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THE HANFORD ENVIRONMENTAL DOSE RECONSTRUCTION PROJECT: A REVIEW OF FOUR DOCUMENTS Section FScow: The reason why the soil ingestion rate by cows is inversely related to the fraction of time on pasture should be made clear. How can a cow ingest 2 kg of soil per day without being on a pasture? Are the other amounts believable? Section 131I ftrans: Why should λtrans be considered to have some dependent relationship on λweath? Why not estimate λtrans on its own and let the value of ftrans = λtrans/(λtrans+λweath) fall where it will? Section 131I ftrans: The committee does not understand the logic of the derivation of the parameter values. The experimentally determined translocation factors for iodine that do exist are primarily from leafy-vegetation experiments, but they are not used, because it is assumed that all surface deposition is translocated to the edible fraction for leafy vegetables and pasture grass. For grain and fruit, experimentally determined values do not seem to exist, but values were selected in this document. Where do they come from? Section kg: Were the data selected to calculate kg (and ks) chosen to represent conditions in the 1940s? Section Iodine Lproc: The experimentally determined values that were published after the Chernobyl accident should have been reviewed. Section ML: Particulate mass loading depends heavily on wind speed. If a sensitivity analysis shows any significance for resuspension of particles, considering it to be independent of meteorologic conditions should be rethought. Section Rio: The values that are selected are not based on iodine measurements. However, iodine-131 was measured in at least one experiment (Megaw, 1962); the average value obtained in that experiment was smaller than the selected minimum.
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THE HANFORD ENVIRONMENTAL DOSE RECONSTRUCTION PROJECT: A REVIEW OF FOUR DOCUMENTS Section Rv_chicken: The consumption rates for this section would appear to be based on about 15 weeks, rather than 22 weeks, of feeding. Section 131I Sh1: The maximum of 0.93 is highly unlikely. Even if a person remains near an exterior wall with little attenuation, the maximum of the shielding factor is about 0.5 inasmuch as the radiation originates only from one side (the other side of the wall). The terminology used in this section does not always make clear whether the discussion is of a factor Sh1 or its complement 1-Sh1. Section 131I TF milk_herd: The discussion in this section leads one to think that the variance for this factor is simply the variance for an individual cow divided by the size of the herd. It does not account for effects of breed, feed, herd-management practice, or milk-productivity differences, etc. In short, the members of a herd are not a random sample of the cattle considered in Section Iodine-131 TF milk_ind. Section Vd: Vd will be strongly affected by the same sorts of considerations that affect mass loading (ML). Treating the two quantities as though they are independent and not related to other conditions needs to be justified. The minimal and maximal values selected are very high and are not supported by the literature review that is presented. The high values do not seem to be the result of typographic errors (the same values are given in the appendix). An explanation is needed. It is unfortunate that some of the critical values presented in the text are given without units. There is an extensive literature to show that deposition velocity depends also on surface roughness (vegetation, trees, etc.) and humidity. Some description is needed to identify the nature of ground cover in each sector. A single value for Vd is not going to be satisfactory without justification. Particle sizes (AMAD) are presumably in micrometers. Much of the iodine would be deposited by aerosols in the lowest size range considered by Sehmel (1980). The choice in this parameter can easily modify dose values by this pathway by a factor of 10.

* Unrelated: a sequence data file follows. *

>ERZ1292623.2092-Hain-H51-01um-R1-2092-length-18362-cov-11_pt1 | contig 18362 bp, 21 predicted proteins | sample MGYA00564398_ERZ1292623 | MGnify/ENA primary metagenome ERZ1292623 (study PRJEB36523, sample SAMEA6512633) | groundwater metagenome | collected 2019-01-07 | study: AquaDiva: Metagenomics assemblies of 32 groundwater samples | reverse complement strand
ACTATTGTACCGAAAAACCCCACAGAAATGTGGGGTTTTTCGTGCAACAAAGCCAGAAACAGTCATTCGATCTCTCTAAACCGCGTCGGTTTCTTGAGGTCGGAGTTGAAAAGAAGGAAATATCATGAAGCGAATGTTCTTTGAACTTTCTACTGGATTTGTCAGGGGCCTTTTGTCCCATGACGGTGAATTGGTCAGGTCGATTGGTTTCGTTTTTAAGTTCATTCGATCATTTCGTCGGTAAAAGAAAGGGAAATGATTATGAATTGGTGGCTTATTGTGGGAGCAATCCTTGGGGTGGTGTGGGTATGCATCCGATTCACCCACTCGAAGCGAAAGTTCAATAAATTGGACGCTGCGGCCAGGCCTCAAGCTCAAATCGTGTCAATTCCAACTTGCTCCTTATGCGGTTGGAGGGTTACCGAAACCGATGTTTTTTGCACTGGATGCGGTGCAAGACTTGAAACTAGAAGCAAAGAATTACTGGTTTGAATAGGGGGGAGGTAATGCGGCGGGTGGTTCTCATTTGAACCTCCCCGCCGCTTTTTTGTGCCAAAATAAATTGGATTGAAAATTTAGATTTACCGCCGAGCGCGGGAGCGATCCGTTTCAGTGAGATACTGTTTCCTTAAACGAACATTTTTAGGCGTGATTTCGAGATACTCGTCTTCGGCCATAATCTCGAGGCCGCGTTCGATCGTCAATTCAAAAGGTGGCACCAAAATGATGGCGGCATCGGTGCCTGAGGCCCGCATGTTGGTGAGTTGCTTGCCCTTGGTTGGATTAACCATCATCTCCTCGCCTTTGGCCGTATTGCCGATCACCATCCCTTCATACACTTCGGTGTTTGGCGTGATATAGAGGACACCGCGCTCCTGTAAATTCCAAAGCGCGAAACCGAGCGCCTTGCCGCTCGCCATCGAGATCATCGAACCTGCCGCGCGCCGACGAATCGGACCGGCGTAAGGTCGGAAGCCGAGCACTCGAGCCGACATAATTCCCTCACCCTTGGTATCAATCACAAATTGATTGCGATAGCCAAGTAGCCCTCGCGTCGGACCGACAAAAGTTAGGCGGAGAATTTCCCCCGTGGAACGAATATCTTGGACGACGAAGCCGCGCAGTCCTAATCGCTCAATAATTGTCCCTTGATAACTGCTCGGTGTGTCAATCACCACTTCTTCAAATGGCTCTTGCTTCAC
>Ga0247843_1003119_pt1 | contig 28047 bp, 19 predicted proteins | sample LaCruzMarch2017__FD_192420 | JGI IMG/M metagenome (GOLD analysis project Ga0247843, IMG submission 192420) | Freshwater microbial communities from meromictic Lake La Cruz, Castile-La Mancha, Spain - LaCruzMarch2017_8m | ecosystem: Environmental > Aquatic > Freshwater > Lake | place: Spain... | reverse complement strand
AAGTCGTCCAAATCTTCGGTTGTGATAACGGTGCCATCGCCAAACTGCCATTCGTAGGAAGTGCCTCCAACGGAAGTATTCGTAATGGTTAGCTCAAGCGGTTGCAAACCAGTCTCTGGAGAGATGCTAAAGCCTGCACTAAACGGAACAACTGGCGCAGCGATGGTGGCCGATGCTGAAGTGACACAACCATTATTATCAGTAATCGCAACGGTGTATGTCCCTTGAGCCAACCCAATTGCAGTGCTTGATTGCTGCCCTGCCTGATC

Representative terms from entire chapter: